i think you have to, but its a great plot that you have there ----
Taken from a ''riverdeep site''
It is believed that in 441 A.D., St. Patrick fasted and prayed for 40 days at the summit of Croagh Patrick ("the Reek") in County Mayo. During this time, as blackbirds assaulted him, St. Patrick continued to pray and ring a bell as a proclamation of his faith. In answer to his prayers, an angel appeared to tell him that the Irish people would retain their Christian faith for all time. Today, more than 100,000 pilgrims visit the Reek annually to follow in St. Patrick's footsteps. Traditionally, pilgrims ascend the rocky trail barefoot.
It was while atop the mountain that St. Patrick drove all the snakes in Ireland to the sea. Historians generally agree that this myth serves as a metaphor for St. Patrick's good works. Since snakes are a common pagan symbol — and are not found in Ireland — this tale symbolizes St. Patrick's driving paganism out of Ireland.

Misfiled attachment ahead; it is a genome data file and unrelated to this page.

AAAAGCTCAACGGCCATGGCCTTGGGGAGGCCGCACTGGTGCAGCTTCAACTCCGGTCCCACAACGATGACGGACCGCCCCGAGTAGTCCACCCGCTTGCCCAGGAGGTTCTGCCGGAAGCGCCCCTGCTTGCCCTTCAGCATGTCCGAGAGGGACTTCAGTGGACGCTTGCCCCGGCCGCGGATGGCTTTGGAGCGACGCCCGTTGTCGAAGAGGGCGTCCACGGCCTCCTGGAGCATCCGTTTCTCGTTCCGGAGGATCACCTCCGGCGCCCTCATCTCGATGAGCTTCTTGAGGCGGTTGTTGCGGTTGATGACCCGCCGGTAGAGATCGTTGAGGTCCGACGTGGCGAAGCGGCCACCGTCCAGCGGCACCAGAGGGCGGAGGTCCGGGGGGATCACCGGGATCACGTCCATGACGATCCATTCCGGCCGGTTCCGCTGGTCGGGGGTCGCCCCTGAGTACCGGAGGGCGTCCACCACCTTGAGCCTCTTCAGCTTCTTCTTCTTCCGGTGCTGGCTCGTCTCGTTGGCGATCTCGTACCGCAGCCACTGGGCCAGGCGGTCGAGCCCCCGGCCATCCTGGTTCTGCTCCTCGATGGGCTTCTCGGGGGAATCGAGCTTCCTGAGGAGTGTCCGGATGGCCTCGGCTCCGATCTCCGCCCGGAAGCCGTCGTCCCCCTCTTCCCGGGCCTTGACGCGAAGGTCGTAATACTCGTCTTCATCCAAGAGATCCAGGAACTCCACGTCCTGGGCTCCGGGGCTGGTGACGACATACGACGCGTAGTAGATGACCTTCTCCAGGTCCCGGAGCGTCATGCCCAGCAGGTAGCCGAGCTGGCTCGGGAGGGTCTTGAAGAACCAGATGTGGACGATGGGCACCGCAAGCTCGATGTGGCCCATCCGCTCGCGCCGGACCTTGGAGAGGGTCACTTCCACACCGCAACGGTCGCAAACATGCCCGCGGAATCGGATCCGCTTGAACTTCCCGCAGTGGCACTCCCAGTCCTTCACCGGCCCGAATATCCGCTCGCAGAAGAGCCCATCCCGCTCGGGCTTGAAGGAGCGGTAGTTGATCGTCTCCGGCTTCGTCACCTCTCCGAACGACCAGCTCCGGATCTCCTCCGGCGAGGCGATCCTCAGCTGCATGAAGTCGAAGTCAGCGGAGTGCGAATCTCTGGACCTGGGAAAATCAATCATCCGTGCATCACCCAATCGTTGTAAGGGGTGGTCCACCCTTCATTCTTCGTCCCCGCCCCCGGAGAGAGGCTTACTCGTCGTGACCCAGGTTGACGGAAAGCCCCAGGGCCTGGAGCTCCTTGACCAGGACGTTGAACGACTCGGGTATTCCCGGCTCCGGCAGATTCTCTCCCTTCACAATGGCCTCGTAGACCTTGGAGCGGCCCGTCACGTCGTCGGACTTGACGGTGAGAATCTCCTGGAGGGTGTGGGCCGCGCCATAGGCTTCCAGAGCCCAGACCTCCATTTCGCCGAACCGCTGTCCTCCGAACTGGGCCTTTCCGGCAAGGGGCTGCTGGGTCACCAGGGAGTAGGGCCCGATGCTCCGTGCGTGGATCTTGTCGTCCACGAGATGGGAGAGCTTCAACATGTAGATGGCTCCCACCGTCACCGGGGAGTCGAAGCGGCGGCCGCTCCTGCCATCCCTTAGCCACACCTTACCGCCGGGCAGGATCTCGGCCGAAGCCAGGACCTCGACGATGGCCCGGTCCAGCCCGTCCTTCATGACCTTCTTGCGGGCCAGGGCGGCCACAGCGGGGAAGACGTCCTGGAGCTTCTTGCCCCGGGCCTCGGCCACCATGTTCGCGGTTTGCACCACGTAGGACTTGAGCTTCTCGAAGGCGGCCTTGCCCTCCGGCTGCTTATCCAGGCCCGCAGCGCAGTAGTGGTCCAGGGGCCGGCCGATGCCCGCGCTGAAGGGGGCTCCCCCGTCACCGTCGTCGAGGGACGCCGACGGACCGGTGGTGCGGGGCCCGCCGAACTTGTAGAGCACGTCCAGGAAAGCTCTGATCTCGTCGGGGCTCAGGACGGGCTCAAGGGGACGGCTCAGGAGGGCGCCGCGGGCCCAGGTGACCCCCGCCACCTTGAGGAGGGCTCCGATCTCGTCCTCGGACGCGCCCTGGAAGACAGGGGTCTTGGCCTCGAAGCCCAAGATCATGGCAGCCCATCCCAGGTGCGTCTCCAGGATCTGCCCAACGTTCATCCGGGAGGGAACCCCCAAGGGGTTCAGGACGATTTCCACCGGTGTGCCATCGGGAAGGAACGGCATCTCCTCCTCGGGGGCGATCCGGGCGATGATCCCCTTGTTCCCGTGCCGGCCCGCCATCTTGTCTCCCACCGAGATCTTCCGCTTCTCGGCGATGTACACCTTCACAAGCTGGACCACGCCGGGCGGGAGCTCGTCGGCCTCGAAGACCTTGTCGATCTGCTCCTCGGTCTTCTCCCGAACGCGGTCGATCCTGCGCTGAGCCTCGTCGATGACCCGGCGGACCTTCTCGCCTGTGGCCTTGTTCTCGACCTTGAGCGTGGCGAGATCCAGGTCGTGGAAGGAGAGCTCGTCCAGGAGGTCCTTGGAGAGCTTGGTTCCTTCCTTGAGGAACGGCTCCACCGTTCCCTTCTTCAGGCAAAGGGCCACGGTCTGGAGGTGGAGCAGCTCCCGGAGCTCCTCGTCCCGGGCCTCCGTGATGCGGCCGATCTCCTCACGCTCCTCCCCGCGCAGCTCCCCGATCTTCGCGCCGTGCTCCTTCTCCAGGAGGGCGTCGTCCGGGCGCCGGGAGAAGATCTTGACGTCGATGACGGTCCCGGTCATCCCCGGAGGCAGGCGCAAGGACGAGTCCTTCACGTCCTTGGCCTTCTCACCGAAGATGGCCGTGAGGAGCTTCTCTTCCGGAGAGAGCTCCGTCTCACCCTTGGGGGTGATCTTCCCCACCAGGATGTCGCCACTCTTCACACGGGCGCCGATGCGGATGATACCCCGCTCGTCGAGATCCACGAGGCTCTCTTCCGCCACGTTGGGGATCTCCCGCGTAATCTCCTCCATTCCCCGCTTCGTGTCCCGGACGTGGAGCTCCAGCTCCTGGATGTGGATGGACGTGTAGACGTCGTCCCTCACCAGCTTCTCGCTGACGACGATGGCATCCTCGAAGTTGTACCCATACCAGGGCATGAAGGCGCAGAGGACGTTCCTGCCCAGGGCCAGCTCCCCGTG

Some believed that St. Patrick explained the concept of the Trinity in Christianity using a shamrock he found growing at his feet. More likely, the three-part leaf was worn by the people of Ireland as a symbol of the cross. It is assumed, however, that St. Patrick knew about the significance of the shamrock in other religious and pagan traditions, and may have incorporated it into his explanations and teachings
as for the drink bit well any excuse for a party and celebration